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Secondary Teachers Meet To Decide Collective Agreement Claims

Secondary teachers throughout Aotearoa New Zealand are holding paid union meetings this week to decide on claims for their new collective agreement. 
The current secondary teachers’ collective agreement expires at the end of May.

Melanie Webber, PPTA Te Wehengarua president, says the environment in which the last collective agreement was settled in 2019 seems like a different world altogether from now. 
“COVID-19 has resulted in huge changes to how teachers work. Teachers rose to the challenge, and mastered digital techniques to ensure students continued to learn.

“It’s fantastic that many teachers have gained a whole new set of skills and many students have learnt how to work much more independently and flexibly. However, this has led to teachers being considered to be accessible at all hours, whether it’s the middle of the day or late at night. And there is an increasing expectation at the moment that teachers will deliver hybrid lessons,
i.e. in a classroom with students as well as online with students who are either isolating or choosing to learn from home, which is extremely demanding.

“Also, many teachers are about to spend a huge amount of time on changes to the National Certificate of Educational Achievement (NCEA) and the curriculum, that are being introduced from next year. 
We support the changes which will make NCEA more accessible and fairer for all students and make te ao Māori more visible, but it will mean teachers having to rewrite every programme, 
every course, every lesson, all assessments and assignments. It’s a huge undertaking.

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“Teachers’ incredibly heavy workloads need to be acknowledged and compensated for so they have a healthy work / life balance – students deserve happy, energetic and healthy teachers.”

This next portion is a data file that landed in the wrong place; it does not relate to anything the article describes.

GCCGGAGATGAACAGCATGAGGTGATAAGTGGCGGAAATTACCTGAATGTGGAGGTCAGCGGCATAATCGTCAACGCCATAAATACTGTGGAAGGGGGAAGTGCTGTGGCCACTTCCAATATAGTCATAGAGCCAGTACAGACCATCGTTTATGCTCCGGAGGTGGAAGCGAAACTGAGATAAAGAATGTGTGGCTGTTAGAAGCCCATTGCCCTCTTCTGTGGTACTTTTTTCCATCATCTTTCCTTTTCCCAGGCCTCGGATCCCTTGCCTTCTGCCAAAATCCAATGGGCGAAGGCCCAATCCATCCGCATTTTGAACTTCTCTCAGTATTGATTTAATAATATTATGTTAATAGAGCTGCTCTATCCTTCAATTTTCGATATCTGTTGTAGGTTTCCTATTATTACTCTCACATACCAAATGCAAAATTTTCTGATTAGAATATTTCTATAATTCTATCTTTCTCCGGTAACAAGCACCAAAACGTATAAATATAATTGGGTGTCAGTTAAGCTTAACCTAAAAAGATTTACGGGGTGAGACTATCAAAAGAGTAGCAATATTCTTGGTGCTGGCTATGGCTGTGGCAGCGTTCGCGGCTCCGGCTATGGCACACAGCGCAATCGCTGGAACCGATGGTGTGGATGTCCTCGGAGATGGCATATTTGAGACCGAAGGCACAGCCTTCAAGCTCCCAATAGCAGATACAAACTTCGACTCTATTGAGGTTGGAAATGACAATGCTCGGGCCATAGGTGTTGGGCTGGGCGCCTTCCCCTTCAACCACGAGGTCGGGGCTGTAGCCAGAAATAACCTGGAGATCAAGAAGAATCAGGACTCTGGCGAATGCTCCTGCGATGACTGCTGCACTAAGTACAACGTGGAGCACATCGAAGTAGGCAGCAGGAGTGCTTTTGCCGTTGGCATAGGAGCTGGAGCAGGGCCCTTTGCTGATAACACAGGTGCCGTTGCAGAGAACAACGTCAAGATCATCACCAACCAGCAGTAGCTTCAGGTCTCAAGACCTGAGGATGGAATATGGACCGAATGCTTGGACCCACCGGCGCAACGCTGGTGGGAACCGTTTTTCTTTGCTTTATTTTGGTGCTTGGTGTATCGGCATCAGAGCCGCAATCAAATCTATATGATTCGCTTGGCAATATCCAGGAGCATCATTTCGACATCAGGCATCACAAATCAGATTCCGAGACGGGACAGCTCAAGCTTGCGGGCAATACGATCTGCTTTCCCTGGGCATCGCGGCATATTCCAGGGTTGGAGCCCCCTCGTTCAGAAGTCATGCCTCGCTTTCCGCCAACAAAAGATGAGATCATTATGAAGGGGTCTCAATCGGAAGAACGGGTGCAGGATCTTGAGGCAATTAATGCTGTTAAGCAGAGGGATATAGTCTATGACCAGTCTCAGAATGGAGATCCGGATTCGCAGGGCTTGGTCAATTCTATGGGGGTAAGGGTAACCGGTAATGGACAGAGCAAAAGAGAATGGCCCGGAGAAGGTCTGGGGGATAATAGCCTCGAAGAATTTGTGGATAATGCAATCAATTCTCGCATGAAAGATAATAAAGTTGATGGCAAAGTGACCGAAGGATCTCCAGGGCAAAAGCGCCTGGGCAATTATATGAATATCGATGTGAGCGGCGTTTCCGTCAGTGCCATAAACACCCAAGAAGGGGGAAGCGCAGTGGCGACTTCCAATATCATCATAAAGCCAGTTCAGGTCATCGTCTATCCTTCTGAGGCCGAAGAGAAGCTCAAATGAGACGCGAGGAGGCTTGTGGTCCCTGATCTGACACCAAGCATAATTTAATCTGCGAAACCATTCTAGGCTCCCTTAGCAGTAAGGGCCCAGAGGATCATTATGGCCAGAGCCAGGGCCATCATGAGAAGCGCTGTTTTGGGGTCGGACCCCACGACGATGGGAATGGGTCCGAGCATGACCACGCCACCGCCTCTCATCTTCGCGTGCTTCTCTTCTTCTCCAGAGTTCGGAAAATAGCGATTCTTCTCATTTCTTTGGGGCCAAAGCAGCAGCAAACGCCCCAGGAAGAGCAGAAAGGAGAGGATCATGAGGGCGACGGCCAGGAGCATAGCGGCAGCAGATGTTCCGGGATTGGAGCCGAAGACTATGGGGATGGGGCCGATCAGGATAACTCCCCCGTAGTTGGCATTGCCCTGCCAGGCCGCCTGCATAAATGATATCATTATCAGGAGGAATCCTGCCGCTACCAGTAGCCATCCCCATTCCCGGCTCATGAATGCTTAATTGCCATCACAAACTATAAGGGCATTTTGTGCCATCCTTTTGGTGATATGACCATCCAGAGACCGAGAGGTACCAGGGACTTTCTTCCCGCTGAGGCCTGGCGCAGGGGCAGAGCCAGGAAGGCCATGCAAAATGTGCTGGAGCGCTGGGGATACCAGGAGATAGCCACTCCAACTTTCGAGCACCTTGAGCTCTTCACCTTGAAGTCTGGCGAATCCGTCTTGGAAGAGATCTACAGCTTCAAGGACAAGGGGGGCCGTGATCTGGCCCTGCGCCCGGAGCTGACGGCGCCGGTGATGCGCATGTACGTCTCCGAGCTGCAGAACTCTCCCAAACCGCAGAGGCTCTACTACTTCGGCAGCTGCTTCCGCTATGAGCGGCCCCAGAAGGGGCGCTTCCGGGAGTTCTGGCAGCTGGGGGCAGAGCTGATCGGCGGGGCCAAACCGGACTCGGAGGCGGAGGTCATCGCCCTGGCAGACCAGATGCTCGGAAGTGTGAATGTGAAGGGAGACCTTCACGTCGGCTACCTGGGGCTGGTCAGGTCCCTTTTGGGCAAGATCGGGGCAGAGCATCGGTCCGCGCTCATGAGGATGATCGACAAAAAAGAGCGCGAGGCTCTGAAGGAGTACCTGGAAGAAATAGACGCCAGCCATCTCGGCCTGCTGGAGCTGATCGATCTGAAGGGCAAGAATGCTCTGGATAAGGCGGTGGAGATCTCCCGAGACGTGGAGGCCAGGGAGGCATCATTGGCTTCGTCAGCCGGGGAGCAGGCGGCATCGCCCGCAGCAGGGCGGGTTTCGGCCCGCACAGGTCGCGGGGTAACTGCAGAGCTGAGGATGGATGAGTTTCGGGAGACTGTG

Melanie Webber said she expected addressing the teacher supply crisis would be a significant element of the collective agreement claim. 
“We need more secondary teachers, particularly Maths, Science, Te Reo and Technology teachers. According to an Education Review Office report, 
released last December, 17 percent of secondary school principals reported in the middle of last year that they could not fill vacant positions.

“The kinds of knowledge, skills and attributes that secondary teachers have are highly sought after, so secondary teachers’ salaries must be sufficient 
to attract the best graduates into the profession and keep them there.”

Recommendations from the paid union meetings will help form a package of claims that will be tabled when the secondary teachers’ collective agreement negotiations begin in May / June.

New Zealand employment law allows every union to have two paid union meetings each year during normal working hours. During the time of the meeting, students will be sent home. 
Those who are unable to be at home will be supervised at school.

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